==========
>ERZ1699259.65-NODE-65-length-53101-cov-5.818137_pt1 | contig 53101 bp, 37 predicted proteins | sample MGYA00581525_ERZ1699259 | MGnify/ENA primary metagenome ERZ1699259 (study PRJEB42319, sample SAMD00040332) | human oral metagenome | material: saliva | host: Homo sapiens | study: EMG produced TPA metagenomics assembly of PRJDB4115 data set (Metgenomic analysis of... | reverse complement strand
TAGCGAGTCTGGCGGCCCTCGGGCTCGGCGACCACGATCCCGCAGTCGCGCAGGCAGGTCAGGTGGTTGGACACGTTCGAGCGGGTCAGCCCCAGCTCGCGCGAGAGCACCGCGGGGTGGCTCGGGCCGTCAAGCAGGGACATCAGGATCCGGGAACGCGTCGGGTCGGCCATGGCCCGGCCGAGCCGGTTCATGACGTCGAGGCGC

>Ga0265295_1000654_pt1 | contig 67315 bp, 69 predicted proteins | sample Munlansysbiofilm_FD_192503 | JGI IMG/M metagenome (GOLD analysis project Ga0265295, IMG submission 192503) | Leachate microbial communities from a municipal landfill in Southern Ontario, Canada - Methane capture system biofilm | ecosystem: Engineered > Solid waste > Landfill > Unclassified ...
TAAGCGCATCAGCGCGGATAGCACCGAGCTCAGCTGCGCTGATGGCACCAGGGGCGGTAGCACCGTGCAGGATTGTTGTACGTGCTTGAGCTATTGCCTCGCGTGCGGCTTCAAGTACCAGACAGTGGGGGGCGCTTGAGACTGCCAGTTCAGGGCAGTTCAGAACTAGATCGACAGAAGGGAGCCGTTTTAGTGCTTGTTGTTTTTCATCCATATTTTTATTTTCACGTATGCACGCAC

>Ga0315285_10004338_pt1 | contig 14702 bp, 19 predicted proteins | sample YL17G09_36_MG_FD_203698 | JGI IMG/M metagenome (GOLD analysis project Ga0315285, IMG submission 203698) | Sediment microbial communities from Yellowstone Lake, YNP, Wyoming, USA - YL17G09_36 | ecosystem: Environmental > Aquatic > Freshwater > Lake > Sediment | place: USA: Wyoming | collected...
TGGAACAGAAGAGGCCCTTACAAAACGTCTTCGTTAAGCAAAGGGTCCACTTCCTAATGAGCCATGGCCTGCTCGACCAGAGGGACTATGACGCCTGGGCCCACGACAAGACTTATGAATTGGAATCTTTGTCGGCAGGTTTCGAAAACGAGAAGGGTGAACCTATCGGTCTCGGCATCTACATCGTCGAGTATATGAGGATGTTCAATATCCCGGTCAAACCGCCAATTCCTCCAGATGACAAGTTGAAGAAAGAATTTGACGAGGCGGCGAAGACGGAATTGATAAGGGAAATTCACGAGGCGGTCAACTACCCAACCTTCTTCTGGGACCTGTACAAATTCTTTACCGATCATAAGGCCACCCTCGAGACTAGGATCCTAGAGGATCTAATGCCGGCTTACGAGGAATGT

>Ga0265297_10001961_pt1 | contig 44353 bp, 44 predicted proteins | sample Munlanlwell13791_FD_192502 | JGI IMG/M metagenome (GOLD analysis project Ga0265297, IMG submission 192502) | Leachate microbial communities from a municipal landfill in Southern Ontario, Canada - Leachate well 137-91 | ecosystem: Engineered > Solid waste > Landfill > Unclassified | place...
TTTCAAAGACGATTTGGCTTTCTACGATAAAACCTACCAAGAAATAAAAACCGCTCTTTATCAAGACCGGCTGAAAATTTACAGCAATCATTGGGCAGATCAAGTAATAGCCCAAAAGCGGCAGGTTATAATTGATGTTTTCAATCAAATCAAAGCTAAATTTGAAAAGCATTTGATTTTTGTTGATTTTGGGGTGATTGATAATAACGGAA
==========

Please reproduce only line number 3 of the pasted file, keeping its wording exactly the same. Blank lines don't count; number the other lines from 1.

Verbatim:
>Ga0265295_1000654_pt1 | contig 67315 bp, 69 predicted proteins | sample Munlansysbiofilm_FD_192503 | JGI IMG/M metagenome (GOLD analysis project Ga0265295, IMG submission 192503) | Leachate microbial communities from a municipal landfill in Southern Ontario, Canada - Methane capture system biofilm | ecosystem: Engineered > Solid waste > Landfill > Unclassified ...